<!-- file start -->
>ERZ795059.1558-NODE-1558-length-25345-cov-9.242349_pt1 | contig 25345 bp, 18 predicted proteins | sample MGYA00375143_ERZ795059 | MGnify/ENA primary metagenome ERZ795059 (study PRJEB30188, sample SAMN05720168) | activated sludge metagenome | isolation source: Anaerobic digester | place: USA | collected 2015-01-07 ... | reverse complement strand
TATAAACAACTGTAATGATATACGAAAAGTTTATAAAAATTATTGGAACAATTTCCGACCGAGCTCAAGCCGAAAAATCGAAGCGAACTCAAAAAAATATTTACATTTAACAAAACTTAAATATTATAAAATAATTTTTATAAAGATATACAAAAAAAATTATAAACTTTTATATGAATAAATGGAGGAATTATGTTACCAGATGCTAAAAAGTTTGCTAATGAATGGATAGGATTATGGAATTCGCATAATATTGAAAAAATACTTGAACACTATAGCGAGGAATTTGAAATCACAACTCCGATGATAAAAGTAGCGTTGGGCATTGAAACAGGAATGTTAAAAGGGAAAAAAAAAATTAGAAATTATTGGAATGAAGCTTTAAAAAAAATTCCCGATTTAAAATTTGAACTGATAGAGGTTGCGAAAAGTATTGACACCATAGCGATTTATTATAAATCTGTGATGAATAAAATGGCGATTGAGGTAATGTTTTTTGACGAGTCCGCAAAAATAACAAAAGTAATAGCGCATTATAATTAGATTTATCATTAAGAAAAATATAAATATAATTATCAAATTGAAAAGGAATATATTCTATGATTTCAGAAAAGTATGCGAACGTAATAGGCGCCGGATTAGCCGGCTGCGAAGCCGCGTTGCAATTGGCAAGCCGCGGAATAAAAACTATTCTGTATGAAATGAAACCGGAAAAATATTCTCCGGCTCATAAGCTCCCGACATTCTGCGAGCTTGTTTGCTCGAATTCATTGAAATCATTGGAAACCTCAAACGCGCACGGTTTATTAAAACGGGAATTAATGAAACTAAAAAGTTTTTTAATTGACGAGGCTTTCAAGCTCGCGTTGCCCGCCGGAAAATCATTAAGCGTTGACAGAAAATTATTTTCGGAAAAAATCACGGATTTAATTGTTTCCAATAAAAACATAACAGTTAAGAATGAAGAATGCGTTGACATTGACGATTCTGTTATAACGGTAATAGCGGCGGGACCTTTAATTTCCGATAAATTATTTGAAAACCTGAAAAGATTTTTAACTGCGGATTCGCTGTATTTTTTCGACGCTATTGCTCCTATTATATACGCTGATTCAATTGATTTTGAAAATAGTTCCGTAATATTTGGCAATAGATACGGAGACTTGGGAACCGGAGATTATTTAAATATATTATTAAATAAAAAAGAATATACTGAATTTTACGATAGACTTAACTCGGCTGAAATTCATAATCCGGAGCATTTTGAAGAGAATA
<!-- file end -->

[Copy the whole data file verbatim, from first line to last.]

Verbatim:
>ERZ795059.1558-NODE-1558-length-25345-cov-9.242349_pt1 | contig 25345 bp, 18 predicted proteins | sample MGYA00375143_ERZ795059 | MGnify/ENA primary metagenome ERZ795059 (study PRJEB30188, sample SAMN05720168) | activated sludge metagenome | isolation source: Anaerobic digester | place: USA | collected 2015-01-07 ... | reverse complement strand
TATAAACAACTGTAATGATATACGAAAAGTTTATAAAAATTATTGGAACAATTTCCGACCGAGCTCAAGCCGAAAAATCGAAGCGAACTCAAAAAAATATTTACATTTAACAAAACTTAAATATTATAAAATAATTTTTATAAAGATATACAAAAAAAATTATAAACTTTTATATGAATAAATGGAGGAATTATGTTACCAGATGCTAAAAAGTTTGCTAATGAATGGATAGGATTATGGAATTCGCATAATATTGAAAAAATACTTGAACACTATAGCGAGGAATTTGAAATCACAACTCCGATGATAAAAGTAGCGTTGGGCATTGAAACAGGAATGTTAAAAGGGAAAAAAAAAATTAGAAATTATTGGAATGAAGCTTTAAAAAAAATTCCCGATTTAAAATTTGAACTGATAGAGGTTGCGAAAAGTATTGACACCATAGCGATTTATTATAAATCTGTGATGAATAAAATGGCGATTGAGGTAATGTTTTTTGACGAGTCCGCAAAAATAACAAAAGTAATAGCGCATTATAATTAGATTTATCATTAAGAAAAATATAAATATAATTATCAAATTGAAAAGGAATATATTCTATGATTTCAGAAAAGTATGCGAACGTAATAGGCGCCGGATTAGCCGGCTGCGAAGCCGCGTTGCAATTGGCAAGCCGCGGAATAAAAACTATTCTGTATGAAATGAAACCGGAAAAATATTCTCCGGCTCATAAGCTCCCGACATTCTGCGAGCTTGTTTGCTCGAATTCATTGAAATCATTGGAAACCTCAAACGCGCACGGTTTATTAAAACGGGAATTAATGAAACTAAAAAGTTTTTTAATTGACGAGGCTTTCAAGCTCGCGTTGCCCGCCGGAAAATCATTAAGCGTTGACAGAAAATTATTTTCGGAAAAAATCACGGATTTAATTGTTTCCAATAAAAACATAACAGTTAAGAATGAAGAATGCGTTGACATTGACGATTCTGTTATAACGGTAATAGCGGCGGGACCTTTAATTTCCGATAAATTATTTGAAAACCTGAAAAGATTTTTAACTGCGGATTCGCTGTATTTTTTCGACGCTATTGCTCCTATTATATACGCTGATTCAATTGATTTTGAAAATAGTTCCGTAATATTTGGCAATAGATACGGAGACTTGGGAACCGGAGATTATTTAAATATATTATTAAATAAAAAAGAATATACTGAATTTTACGATAGACTTAACTCGGCTGAAATTCATAATCCGGAGCATTTTGAAGAGAATA